A little-known nonprofit group backed by retailers has filed a motion with New Jersey’s appellate court to stop state agencies from helping a private developer build what would be one of the biggest malls in America.
The suit could block, or at least delay, construction of American Dream, a retail-entertainment complex in the Meadowlands that’s been in development since 2003. Triple Five, a Canadian-based company, is the third developer to try to complete the project, which had previously been known as Xanadu.
In its lawsuit, the New Jersey Alliance for Fiscal Integrity raised a number of procedural objections to the efforts of the New Jersey Sports and Exposition Authority and the New Jersey Economic Development Agency to help the developer borrow over $1 billion through tax-free government bonds to finish construction. Because the bonds are “non-recourse,” the lenders alone would bear the financial risk of supporting the project – not the state. This plan to assist Triple Five was made public and then approved over a matter of weeks during the summer.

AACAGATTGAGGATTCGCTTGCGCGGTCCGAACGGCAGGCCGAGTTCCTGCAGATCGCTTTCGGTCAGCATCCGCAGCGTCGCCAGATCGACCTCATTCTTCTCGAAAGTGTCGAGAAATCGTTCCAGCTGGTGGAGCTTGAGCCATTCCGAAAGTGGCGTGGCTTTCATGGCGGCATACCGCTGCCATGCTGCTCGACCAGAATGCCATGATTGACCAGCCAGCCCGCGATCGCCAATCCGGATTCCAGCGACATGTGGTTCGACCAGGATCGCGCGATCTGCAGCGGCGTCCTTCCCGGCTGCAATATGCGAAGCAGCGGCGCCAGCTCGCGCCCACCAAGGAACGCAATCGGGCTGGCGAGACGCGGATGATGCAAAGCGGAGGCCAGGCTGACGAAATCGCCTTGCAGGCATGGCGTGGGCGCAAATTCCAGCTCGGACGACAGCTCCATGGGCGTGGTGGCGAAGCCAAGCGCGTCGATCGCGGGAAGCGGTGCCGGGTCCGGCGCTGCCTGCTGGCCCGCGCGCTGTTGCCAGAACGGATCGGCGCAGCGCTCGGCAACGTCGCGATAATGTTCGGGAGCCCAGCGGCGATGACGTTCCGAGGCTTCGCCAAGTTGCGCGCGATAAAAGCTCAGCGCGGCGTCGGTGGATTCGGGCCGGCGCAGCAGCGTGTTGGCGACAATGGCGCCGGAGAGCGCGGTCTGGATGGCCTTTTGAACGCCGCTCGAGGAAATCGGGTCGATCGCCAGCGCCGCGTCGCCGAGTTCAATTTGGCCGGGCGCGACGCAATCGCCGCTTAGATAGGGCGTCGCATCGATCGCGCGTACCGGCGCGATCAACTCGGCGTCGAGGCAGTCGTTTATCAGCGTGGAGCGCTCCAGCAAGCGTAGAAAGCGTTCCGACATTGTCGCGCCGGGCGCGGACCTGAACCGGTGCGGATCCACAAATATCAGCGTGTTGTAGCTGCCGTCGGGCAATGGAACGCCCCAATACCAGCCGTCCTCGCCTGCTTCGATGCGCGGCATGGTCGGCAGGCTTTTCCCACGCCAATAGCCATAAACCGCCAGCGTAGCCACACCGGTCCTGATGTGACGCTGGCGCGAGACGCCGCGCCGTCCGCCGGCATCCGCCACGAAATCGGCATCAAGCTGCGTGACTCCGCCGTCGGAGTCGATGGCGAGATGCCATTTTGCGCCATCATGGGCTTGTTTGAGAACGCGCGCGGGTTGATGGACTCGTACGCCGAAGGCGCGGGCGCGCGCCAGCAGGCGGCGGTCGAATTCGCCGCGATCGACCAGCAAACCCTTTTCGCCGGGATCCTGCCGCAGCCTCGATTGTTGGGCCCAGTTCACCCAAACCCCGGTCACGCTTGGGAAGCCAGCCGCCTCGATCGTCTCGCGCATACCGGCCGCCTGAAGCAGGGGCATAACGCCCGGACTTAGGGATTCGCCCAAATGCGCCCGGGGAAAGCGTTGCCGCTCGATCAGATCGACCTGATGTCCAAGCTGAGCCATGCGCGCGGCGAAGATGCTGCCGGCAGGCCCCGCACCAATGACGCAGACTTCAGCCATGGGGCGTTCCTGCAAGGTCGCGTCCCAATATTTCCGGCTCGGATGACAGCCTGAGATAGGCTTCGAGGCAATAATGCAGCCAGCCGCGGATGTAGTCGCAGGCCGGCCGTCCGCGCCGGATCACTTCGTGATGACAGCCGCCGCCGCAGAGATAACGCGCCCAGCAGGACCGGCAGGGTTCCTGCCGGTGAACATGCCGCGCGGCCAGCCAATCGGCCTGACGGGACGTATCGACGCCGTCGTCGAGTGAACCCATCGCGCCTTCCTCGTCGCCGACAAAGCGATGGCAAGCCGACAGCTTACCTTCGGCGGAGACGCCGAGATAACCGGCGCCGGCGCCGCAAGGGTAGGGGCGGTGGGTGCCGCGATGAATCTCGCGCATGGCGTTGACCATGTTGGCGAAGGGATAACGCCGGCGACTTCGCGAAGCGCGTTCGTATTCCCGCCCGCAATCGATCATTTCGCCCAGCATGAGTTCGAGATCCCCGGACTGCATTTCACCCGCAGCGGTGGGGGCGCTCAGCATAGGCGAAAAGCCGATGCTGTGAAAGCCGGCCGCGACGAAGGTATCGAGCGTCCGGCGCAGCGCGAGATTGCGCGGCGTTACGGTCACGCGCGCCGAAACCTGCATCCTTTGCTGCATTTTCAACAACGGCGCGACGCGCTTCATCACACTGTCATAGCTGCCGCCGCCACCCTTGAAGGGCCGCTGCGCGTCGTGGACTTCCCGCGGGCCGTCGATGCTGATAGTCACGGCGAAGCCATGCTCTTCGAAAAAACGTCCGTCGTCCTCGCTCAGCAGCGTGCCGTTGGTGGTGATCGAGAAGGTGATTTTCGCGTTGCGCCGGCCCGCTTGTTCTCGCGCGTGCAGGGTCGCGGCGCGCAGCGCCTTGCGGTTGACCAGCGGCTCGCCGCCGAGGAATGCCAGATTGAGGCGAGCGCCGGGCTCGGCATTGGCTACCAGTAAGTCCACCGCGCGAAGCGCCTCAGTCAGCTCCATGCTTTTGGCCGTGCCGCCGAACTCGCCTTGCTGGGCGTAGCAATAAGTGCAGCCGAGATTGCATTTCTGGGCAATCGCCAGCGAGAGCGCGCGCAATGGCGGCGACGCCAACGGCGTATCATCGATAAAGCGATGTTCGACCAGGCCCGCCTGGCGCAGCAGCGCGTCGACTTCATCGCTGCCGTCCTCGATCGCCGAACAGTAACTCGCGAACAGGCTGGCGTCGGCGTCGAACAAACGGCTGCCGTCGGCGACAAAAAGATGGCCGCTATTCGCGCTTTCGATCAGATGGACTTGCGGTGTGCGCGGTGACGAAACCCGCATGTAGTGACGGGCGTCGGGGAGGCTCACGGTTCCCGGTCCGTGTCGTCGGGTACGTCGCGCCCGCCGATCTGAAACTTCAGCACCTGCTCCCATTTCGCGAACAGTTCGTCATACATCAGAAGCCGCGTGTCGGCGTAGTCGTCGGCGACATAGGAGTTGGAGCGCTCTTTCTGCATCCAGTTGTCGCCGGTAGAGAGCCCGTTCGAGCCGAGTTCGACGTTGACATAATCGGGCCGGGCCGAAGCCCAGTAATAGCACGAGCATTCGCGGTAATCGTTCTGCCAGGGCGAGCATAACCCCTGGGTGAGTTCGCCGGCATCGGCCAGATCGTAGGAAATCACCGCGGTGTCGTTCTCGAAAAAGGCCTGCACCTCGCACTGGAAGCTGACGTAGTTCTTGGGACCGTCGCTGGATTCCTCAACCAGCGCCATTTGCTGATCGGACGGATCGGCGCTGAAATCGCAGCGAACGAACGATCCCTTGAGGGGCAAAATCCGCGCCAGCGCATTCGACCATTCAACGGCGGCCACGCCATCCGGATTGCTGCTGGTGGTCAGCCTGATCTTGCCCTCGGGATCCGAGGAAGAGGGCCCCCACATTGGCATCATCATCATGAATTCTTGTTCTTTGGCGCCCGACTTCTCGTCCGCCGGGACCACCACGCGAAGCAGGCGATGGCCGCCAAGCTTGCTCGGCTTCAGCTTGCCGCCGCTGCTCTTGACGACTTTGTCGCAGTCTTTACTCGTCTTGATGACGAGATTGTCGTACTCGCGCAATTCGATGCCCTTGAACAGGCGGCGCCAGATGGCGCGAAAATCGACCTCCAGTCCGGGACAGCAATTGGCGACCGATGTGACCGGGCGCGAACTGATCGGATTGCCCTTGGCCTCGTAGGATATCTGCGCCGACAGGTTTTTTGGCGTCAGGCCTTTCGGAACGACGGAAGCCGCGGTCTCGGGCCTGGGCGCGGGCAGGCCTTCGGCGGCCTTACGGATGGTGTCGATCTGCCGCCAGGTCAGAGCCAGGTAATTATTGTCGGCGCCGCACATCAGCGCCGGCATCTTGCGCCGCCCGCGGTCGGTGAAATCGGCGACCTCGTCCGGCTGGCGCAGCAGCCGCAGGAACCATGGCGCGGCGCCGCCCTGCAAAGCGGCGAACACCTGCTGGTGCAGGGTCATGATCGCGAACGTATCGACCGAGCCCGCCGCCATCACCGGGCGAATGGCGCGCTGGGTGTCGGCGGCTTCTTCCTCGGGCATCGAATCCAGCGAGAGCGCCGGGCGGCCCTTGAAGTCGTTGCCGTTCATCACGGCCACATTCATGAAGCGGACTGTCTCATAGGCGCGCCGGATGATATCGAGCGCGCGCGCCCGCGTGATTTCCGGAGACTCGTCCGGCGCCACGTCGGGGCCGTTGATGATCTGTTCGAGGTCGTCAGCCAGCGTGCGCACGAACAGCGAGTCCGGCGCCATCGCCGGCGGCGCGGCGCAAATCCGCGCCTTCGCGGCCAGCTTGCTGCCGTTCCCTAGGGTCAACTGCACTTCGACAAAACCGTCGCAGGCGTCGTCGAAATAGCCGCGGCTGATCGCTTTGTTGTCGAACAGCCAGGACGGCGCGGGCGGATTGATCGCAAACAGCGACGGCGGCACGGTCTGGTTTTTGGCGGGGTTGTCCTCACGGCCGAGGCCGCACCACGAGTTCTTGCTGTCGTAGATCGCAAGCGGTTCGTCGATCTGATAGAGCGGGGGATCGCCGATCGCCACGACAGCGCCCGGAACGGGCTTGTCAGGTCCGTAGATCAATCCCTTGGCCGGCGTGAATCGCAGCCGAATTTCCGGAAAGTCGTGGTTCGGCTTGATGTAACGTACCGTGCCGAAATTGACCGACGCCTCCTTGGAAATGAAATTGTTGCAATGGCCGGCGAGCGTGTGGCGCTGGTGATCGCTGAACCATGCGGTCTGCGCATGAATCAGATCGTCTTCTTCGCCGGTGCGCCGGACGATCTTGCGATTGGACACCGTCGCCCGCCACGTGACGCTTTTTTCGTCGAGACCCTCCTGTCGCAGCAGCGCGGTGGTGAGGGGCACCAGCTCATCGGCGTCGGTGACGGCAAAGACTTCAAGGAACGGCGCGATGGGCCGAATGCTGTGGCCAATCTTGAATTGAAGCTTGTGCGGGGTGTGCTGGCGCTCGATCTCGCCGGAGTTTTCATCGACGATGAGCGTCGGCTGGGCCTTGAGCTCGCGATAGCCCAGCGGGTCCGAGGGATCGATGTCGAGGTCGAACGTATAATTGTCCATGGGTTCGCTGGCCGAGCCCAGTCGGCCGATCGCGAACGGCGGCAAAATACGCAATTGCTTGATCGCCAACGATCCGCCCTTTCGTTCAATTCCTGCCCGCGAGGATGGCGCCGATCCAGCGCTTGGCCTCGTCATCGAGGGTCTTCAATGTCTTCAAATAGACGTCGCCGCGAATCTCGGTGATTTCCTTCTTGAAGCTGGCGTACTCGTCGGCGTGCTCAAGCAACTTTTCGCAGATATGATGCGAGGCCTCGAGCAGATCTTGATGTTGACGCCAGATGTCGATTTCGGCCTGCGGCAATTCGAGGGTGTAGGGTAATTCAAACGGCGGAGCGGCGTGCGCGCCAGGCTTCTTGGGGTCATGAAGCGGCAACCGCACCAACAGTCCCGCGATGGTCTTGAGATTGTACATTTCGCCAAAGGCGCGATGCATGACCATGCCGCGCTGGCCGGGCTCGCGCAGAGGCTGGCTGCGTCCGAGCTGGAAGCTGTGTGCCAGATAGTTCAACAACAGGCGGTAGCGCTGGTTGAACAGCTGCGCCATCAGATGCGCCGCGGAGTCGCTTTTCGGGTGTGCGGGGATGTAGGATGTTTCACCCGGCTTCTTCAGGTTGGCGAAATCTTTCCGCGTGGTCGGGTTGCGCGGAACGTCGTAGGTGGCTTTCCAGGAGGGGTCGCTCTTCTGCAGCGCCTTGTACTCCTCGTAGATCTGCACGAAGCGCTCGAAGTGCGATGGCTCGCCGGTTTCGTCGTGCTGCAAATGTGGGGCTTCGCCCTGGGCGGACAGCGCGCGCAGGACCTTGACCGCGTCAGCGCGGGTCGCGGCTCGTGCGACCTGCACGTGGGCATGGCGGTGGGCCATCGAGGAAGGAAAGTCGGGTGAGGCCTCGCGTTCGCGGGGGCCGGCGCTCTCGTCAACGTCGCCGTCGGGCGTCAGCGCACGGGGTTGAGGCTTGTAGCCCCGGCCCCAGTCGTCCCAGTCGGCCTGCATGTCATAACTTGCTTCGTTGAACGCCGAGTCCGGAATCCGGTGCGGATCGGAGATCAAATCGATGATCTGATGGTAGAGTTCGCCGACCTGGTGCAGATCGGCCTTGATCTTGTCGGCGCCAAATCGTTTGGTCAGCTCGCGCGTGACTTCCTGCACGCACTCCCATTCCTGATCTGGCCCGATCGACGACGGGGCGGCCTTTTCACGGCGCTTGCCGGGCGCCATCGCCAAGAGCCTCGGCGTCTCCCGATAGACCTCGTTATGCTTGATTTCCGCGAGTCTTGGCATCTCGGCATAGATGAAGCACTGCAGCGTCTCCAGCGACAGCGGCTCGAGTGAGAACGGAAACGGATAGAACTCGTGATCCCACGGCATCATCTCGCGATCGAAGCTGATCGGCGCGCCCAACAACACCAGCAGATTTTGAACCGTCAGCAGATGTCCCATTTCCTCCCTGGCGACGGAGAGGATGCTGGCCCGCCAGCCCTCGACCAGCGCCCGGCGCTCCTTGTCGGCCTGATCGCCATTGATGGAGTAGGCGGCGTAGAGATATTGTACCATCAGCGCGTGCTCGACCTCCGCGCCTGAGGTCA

In a letter to the NJSEA, the group argues that issuing bonds on behalf of Triple Five would harm New Jersey’s already precarious fiscal health: “contrary to the bland and largely-misleading assurances that these bonds are ‘nonrecourse,’ the truth is that New Jersey’s already unstable credit rating and shaky fiscal reputation will be further jeopardized.”
The New Jersey Alliance for Fiscal Integrity is a 501c(4) organization, and is exempted from disclosing its funders. A spokesman said the group includes retailers and other businesses as well as concerned citizens.
The Alliance is represented by Tom Calcagni of Calcagni & Kanefsky. Calcagni has a longstanding professional relationship with Governor Chris Christie, having worked both within the Christie administration, and for Christie when he was U.S. Attorney for New Jersey.
Neither the New Jersey Sports and Exposition Authority nor Triple Five immediately responded to a request for comment.